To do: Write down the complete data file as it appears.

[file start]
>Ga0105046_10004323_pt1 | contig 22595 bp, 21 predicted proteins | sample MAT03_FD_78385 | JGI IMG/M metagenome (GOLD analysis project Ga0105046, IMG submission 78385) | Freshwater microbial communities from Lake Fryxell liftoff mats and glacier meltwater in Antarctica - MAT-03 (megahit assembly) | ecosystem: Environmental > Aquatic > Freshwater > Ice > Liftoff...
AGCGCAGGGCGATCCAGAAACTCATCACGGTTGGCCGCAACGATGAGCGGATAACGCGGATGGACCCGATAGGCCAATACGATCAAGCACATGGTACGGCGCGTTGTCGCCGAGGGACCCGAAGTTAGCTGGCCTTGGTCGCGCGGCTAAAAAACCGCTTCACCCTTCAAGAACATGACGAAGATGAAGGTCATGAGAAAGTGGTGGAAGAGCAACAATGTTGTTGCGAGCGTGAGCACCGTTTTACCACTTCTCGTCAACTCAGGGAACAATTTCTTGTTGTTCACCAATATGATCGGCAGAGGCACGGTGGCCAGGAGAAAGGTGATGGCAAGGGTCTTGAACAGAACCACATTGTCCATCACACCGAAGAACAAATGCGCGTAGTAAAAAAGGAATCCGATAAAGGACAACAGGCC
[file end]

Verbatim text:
>Ga0105046_10004323_pt1 | contig 22595 bp, 21 predicted proteins | sample MAT03_FD_78385 | JGI IMG/M metagenome (GOLD analysis project Ga0105046, IMG submission 78385) | Freshwater microbial communities from Lake Fryxell liftoff mats and glacier meltwater in Antarctica - MAT-03 (megahit assembly) | ecosystem: Environmental > Aquatic > Freshwater > Ice > Liftoff...
AGCGCAGGGCGATCCAGAAACTCATCACGGTTGGCCGCAACGATGAGCGGATAACGCGGATGGACCCGATAGGCCAATACGATCAAGCACATGGTACGGCGCGTTGTCGCCGAGGGACCCGAAGTTAGCTGGCCTTGGTCGCGCGGCTAAAAAACCGCTTCACCCTTCAAGAACATGACGAAGATGAAGGTCATGAGAAAGTGGTGGAAGAGCAACAATGTTGTTGCGAGCGTGAGCACCGTTTTACCACTTCTCGTCAACTCAGGGAACAATTTCTTGTTGTTCACCAATATGATCGGCAGAGGCACGGTGGCCAGGAGAAAGGTGATGGCAAGGGTCTTGAACAGAACCACATTGTCCATCACACCGAAGAACAAATGCGCGTAGTAAAAAAGGAATCCGATAAAGGACAACAGGCC